The gap between the expectation and reality may be the result of the somewhat ambiguous motivations for this exercise. Is our goal just to adapt to climate change by building in less vulnerable areas or to also mitigate the climate impacts of development by discouraging the destruction of forests and wetlands? It currently seems to be a little of both, but Commissioners want more of the latter. NJDEP regulations are already doing some of the heavy-lifting to make new developments climate-ready, such as with the new Inland Flood Protection Rule. To encourage more habitat conservation and protect the carbon sequestered in trees, plants, and soil, Commissioners floated ideas such as creating zones where wetlands restrictions could be even more strict.

It remains unclear what will actually be done with the results of this analysis. At the very least, it will provide the Pinelands Commission with an evidence-based foundation to guide their land conservation funds and encourage towns to redirect their development focus to other areas within their borders.

From Science to Policy: Kirkwood-Cohansey Aquifer Protections Become Law

The long-awaited Kirkwood-Cohansey Aquifer protections were formally adopted at the September meeting of the Pinelands Commission. This took several months longer than expected, as Commission staff had to do the whole rules proposal process twice in order to incorporate comments from the mining industry. Modifications from the original September 2022 rules proposal included an exemption from regulation for ‘non-consumptive’ uses of water—this is anything that returns water directly to the source, with negligible impacts to the quality of the water. Despite these accommodations, some members of the mining industry are apparently still unhappy: a representative for a sand-mining company called to express their continued dissatisfaction with the rules. You can learn more about the importance of this water source on our website.

Pinelands Municipal Council Watch

Months since the Pinelands Municipal Council Last met: 12

A revival of the PMC has been teased at recent Pinelands Commission meetings, but solid details for a first meeting of the PMC remain elusive. There was a fleeting mention of the PMC at the climate committee meeting, which underscored the importance of the PMC for communicating information related to municipal preparedness for climate change impacts to town leadership. In the absence of the PMC, the Pinelands Commission does send information to the towns, but it is not nearly as effective as the direct interactions that used to occur at PMC meetings.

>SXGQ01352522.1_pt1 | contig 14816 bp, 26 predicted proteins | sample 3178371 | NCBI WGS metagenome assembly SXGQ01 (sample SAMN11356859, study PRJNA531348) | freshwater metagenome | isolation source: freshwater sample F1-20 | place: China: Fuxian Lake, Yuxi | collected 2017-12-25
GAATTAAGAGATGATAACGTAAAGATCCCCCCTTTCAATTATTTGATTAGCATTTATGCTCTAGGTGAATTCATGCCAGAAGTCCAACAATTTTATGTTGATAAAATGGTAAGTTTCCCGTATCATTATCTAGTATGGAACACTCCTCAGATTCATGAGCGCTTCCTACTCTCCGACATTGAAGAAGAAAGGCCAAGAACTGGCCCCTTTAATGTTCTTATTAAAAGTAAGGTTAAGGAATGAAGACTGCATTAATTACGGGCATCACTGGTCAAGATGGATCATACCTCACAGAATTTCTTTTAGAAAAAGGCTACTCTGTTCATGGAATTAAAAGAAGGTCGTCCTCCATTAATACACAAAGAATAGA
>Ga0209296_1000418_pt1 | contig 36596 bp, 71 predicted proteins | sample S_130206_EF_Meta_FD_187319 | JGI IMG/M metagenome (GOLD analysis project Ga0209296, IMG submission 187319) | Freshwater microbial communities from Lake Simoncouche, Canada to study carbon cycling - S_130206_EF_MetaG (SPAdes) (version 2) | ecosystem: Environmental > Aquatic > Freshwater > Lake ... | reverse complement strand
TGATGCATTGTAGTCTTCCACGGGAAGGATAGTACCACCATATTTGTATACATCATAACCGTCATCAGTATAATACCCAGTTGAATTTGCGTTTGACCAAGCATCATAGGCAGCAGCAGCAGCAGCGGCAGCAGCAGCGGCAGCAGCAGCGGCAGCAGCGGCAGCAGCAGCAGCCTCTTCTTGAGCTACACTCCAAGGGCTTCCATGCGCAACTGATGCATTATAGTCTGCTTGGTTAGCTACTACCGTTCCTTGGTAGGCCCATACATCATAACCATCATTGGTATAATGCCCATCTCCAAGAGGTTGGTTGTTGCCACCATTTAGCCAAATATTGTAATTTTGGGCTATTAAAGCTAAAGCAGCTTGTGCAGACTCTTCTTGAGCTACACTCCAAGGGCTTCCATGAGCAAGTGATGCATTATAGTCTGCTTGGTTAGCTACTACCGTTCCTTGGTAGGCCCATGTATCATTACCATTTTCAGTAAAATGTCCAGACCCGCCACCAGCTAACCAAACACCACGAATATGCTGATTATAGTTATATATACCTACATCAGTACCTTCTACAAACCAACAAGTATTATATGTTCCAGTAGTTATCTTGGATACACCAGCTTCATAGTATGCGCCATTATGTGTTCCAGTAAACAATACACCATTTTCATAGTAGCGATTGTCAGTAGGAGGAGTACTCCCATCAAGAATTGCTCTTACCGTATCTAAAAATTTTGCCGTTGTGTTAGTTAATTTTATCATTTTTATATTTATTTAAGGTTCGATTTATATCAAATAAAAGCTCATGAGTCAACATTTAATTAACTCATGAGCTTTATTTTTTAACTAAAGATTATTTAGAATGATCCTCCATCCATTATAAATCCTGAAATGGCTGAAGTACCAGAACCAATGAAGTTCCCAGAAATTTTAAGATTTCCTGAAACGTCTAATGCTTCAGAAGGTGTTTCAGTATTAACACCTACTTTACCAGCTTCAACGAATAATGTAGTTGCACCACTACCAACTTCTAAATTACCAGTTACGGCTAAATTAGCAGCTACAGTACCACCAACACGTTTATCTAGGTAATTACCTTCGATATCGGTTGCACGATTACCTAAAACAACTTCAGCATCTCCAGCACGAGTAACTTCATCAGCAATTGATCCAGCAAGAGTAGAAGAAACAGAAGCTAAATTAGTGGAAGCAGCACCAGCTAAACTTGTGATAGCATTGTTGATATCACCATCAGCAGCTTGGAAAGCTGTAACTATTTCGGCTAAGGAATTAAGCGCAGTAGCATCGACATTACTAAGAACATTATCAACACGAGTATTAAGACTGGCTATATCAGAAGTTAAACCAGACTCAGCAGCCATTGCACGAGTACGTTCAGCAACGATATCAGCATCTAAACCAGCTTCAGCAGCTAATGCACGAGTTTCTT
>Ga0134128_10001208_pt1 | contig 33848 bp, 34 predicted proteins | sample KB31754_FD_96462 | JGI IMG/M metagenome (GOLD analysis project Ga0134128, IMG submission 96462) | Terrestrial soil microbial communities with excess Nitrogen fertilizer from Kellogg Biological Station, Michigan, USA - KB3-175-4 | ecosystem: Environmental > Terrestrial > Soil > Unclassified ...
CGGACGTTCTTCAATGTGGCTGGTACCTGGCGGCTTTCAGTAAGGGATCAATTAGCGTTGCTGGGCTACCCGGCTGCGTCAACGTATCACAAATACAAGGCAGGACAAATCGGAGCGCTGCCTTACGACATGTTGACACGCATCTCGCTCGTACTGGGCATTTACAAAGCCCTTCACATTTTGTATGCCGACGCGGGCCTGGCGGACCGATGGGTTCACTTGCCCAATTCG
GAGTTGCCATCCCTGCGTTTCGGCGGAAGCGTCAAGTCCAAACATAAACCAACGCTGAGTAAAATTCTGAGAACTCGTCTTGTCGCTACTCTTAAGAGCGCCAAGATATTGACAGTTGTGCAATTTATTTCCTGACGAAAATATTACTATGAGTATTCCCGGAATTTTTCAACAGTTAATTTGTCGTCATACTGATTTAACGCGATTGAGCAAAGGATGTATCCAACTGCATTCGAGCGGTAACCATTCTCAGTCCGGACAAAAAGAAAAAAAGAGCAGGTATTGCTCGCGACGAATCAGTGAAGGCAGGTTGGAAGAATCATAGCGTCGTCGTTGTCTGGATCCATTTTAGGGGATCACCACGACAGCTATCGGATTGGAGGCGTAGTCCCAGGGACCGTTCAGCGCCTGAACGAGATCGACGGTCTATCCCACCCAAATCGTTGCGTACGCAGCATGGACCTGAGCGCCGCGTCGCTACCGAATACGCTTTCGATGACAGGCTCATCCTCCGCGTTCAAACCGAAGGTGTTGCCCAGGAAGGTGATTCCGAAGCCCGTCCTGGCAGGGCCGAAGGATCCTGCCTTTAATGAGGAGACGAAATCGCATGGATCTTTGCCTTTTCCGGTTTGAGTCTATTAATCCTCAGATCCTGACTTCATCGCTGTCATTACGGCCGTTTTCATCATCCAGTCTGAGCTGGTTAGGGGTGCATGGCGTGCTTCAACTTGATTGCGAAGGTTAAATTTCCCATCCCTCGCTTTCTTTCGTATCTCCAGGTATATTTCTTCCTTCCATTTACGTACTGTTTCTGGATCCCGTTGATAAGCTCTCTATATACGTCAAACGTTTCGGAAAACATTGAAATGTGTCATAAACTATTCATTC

What We’re Hearing from Residents: Diners Going Out of Business

The Shamong Diner is slated to become a cannabis manufacturing and distribution facility and serve as a retail cannabis dispensary. The previous owner told the Pine Barrens Tribune: “I tried very hard to find someone to purchase it to be a diner, but, unfortunately, there were no takers.” In this case of building re-use, the property will remain relatively unchanged.

The Red Lion Diner has been slated for redevelopment since May 2022 when the Southampton township committee adopted ordinance 2022-05. One lot is proposed to be replaced by a Super Wawa, while the likely fate of the remaining 3 developable lots has yet to be determined.

The Pinelands Commission adopted a resolution to approve Southampton’s redevelopment ordinance by unanimous vote on August 12, 2022. These plans often do not specify the actual business that will set up shop there, and the ordinance simply describes that it allows a ‘variety of permitted commercial uses, including retail stores, service stations with convenience stores, restaurants, banks, personal and household services, professional services, medical services, business offices, gyms, and self-storage facilities.’ In its review of the redevelopment ordinance, Pinelands Commission staff noted that “the goal of the plan is to facilitate the coordinated redevelopment of the area for commercial uses while recognizing the existing use and environmental constraints of the tract.”  From an environmental perspective, this ordinance has two interesting aspects that were highlighted by Pinelands Commission staff:

  • Land preservation: For every 1,000 square feet of floor area that is built, 1 acre of land in the township’s RDA must be preserved (for low-intensity recreation, ecological management, and forestry).
  • Wastewater: an ‘advanced’ wastewater treatment system is needed to replace the existing septic system. Since the Red Lion Diner was constructed in 1973, predating the 1979 Pinelands Protection Act, this is essentially offered as a compromise to grandfather the use of the lot over to the next owner. The Pinelands Commission considers a range of technologies that fall between a traditional septic system and a public sewer to be ‘advanced’. Several solutions were recently vetted by the Pinelands Commission to test their real-world performance in the context of the Pinelands (read more on their website).